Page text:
Derivatives and Volatility

Nov 30 2017
Written by NYU Shanghai

On November 17, the Volatility Institute (VINS) at NYU Shanghai hosted its third annual conference investigating the potential impacts of derivatives trading on market volatility, especially in China and the United States.

Sponsored by China Financial Future Exchange and China Hedge Fund Research Center, this year’s conference discussed the dynamics of market volatilities in both developed and emerging economies where derivatives are increasingly being introduced to financial markets.

The conference received more than 100 submissions from researchers all over the world ranging from asset pricing, corporate finance, market microstructure, capital markets and international finance, of which eight were selected for presentation and discussion and five more were showcased in the poster session.

 

 

In his welcome remarks, Wang Jianye, Visiting Professor of Economics and Director of VINS, said the institute, on its third anniversary, has fulfilled its goal of creating opportunities for research and collaboration on “the study of risk in global financial markets with a focus on China and the US.”

“China is changing. Over the past three years, its financial markets have become bigger and more open; awareness of financial risk has also been increasing among policymakers and the public,” Wang said, adding that advances in FinTech, Artificial Intelligence and blockchain technology have profoundly changed the financial industry and central banking. “There are no shortages of intriguing policy and academic problems for research,” he said.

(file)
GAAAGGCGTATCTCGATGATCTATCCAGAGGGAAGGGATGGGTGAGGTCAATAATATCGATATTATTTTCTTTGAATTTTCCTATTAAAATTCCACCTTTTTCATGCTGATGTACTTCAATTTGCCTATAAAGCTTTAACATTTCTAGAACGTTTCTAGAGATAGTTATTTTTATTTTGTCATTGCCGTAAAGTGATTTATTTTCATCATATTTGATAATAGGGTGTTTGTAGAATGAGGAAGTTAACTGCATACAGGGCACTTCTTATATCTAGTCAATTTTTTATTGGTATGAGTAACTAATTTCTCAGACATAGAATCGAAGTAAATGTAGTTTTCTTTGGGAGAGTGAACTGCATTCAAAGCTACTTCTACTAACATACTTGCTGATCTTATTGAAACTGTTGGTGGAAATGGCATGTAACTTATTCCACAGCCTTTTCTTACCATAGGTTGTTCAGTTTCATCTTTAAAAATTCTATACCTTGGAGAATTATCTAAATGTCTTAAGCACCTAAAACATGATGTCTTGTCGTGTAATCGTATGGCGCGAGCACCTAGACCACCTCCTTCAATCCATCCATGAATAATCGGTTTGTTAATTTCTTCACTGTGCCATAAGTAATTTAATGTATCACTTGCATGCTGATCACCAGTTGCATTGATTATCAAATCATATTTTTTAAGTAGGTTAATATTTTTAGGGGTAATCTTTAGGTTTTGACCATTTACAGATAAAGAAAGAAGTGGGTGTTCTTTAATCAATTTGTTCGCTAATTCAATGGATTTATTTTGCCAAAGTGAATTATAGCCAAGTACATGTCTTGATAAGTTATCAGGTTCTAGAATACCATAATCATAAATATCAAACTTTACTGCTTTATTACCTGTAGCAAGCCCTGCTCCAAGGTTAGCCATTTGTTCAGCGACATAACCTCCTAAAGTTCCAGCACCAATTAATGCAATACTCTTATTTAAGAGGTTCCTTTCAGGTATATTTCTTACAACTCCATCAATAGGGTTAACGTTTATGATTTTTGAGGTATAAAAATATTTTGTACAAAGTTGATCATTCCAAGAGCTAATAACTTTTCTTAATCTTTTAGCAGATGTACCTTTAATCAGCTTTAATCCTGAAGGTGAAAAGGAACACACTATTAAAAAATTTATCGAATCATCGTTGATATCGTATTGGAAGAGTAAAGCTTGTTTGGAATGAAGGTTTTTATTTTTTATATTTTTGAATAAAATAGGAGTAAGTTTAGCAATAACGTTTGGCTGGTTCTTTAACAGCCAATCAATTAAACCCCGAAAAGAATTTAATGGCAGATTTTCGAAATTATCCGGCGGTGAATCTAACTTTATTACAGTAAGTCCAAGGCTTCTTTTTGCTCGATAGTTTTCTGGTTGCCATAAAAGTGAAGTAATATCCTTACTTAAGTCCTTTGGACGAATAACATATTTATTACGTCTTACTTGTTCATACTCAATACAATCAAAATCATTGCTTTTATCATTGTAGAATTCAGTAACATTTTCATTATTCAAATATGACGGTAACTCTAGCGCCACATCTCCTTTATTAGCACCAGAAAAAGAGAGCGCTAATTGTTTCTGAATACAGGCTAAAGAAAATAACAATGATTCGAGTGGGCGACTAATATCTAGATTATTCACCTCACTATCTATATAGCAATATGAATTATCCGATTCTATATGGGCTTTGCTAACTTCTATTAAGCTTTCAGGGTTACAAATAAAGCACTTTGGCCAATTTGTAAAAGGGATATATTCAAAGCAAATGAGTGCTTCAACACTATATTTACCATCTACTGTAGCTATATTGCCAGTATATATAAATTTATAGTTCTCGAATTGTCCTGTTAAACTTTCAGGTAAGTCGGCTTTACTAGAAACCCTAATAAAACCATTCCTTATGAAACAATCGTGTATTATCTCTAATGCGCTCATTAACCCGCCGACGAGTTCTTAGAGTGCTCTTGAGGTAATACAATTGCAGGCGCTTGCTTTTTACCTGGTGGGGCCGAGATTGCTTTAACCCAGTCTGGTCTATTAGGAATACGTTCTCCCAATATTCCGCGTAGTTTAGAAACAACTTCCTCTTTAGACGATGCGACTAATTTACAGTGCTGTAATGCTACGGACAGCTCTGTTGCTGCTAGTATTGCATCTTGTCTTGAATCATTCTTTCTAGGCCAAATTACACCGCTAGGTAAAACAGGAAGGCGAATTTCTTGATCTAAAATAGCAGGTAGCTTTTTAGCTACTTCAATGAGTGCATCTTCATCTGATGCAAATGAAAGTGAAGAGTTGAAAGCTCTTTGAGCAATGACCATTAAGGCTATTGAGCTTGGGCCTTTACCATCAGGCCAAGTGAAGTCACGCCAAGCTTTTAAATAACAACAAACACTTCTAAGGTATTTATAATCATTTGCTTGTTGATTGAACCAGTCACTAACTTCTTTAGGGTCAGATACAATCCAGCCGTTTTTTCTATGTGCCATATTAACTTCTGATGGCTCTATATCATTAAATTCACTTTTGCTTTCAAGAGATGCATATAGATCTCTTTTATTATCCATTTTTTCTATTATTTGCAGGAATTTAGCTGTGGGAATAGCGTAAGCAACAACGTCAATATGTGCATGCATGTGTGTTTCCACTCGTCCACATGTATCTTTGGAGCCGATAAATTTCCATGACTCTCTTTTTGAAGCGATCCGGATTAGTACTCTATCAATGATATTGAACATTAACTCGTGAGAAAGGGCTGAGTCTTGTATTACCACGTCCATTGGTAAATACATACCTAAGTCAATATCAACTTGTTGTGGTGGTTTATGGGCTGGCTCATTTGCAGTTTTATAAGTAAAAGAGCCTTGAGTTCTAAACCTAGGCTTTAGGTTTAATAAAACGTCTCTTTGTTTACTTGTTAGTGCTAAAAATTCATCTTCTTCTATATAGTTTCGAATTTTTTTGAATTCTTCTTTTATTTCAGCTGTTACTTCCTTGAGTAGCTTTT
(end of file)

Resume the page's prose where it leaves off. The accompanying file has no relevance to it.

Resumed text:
Wang Jiang, Mizuho Financial Group Professor at MIT, delivered a keynote speech at the end of the morning discussion, explaining the “dark side” of circuit breakers as a means to reduce excessive volatility and improve price efficiency. By comparing the practices of circuit breakers in the US and China, Prof. Wang advised policymakers to beware the dangers of using historical data to estimate the likelihood of circuit breakers being triggered after implementation.   

In the afternoon session, Nobel Prize laureate and NYU Professor of Finance Robert Engle, on his third appearance at the VINS annual conference, discussed SRISK -- the capital shortfall a financial institution needs to raise in order to function normally during a crisis.

Using several relative measures, Professor Engle explained the current and historical SRISK in global and Asia monitored by VLAB of NYU Stern School of Business.

“If SRISK is a large fraction of GDP, regulators will be particularly anxious to reduce taxpayer exposure,” said Professor Engle. “If SRISK is a large fraction of Market Gap, firms will be unwilling to sell new shares of stock as it will further depress equity prices. And if SRISK is a large fraction of Total Assets, then asset sales will be costly and will likely lead to a fire sale spiral. It is why we think that SRISK/GDP, SRISK/Gap and SRISK/ASSETS are important relative measures in capturing SRISK.”

 

 

Following Professor Engle’s keynote speech, a panel discussion addressed heated topics surrounding derivatives and market volatility, moderated by Zhou Xin, Executive Director of VINS. Five leading financiers and scholars offered their insight on the development and prospect of derivatives in Chinese financial markets.  

*Read the research story about the Volatility Institute at NYU Shanghai: Measuring Risk